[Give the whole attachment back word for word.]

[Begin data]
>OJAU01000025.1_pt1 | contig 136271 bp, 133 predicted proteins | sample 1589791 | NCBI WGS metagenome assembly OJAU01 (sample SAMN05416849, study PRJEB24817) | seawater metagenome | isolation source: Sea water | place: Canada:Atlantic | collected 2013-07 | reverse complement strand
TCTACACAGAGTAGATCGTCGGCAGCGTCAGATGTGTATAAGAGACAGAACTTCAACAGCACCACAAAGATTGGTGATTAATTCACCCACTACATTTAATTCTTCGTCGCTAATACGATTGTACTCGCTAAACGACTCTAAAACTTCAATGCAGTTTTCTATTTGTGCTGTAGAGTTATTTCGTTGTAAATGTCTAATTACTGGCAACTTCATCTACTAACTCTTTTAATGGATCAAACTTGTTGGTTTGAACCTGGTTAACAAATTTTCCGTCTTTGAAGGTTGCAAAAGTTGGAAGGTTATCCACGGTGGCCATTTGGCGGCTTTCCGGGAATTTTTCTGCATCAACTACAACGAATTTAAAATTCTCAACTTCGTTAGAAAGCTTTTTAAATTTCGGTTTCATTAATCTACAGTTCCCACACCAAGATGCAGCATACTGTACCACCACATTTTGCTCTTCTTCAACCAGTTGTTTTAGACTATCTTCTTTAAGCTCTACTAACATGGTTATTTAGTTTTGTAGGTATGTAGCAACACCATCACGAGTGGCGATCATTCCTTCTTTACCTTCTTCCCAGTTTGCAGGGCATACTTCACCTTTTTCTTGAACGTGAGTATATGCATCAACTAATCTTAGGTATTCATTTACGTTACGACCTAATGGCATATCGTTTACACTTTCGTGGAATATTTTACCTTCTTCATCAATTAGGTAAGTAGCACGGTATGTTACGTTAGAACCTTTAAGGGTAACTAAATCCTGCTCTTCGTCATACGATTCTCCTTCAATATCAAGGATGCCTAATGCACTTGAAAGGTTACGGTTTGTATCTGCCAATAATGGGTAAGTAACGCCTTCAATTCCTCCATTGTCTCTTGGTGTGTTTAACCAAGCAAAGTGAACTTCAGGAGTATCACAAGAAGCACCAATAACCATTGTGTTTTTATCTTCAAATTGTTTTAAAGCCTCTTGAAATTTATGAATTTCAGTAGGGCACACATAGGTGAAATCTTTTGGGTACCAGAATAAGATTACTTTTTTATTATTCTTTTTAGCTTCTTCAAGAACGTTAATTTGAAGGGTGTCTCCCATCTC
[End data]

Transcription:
>OJAU01000025.1_pt1 | contig 136271 bp, 133 predicted proteins | sample 1589791 | NCBI WGS metagenome assembly OJAU01 (sample SAMN05416849, study PRJEB24817) | seawater metagenome | isolation source: Sea water | place: Canada:Atlantic | collected 2013-07 | reverse complement strand
TCTACACAGAGTAGATCGTCGGCAGCGTCAGATGTGTATAAGAGACAGAACTTCAACAGCACCACAAAGATTGGTGATTAATTCACCCACTACATTTAATTCTTCGTCGCTAATACGATTGTACTCGCTAAACGACTCTAAAACTTCAATGCAGTTTTCTATTTGTGCTGTAGAGTTATTTCGTTGTAAATGTCTAATTACTGGCAACTTCATCTACTAACTCTTTTAATGGATCAAACTTGTTGGTTTGAACCTGGTTAACAAATTTTCCGTCTTTGAAGGTTGCAAAAGTTGGAAGGTTATCCACGGTGGCCATTTGGCGGCTTTCCGGGAATTTTTCTGCATCAACTACAACGAATTTAAAATTCTCAACTTCGTTAGAAAGCTTTTTAAATTTCGGTTTCATTAATCTACAGTTCCCACACCAAGATGCAGCATACTGTACCACCACATTTTGCTCTTCTTCAACCAGTTGTTTTAGACTATCTTCTTTAAGCTCTACTAACATGGTTATTTAGTTTTGTAGGTATGTAGCAACACCATCACGAGTGGCGATCATTCCTTCTTTACCTTCTTCCCAGTTTGCAGGGCATACTTCACCTTTTTCTTGAACGTGAGTATATGCATCAACTAATCTTAGGTATTCATTTACGTTACGACCTAATGGCATATCGTTTACACTTTCGTGGAATATTTTACCTTCTTCATCAATTAGGTAAGTAGCACGGTATGTTACGTTAGAACCTTTAAGGGTAACTAAATCCTGCTCTTCGTCATACGATTCTCCTTCAATATCAAGGATGCCTAATGCACTTGAAAGGTTACGGTTTGTATCTGCCAATAATGGGTAAGTAACGCCTTCAATTCCTCCATTGTCTCTTGGTGTGTTTAACCAAGCAAAGTGAACTTCAGGAGTATCACAAGAAGCACCAATAACCATTGTGTTTTTATCTTCAAATTGTTTTAAAGCCTCTTGAAATTTATGAATTTCAGTAGGGCACACATAGGTGAAATCTTTTGGGTACCAGAATAAGATTACTTTTTTATTATTCTTTTTAGCTTCTTCAAGAACGTTAATTTGAAGGGTGTCTCCCATCTC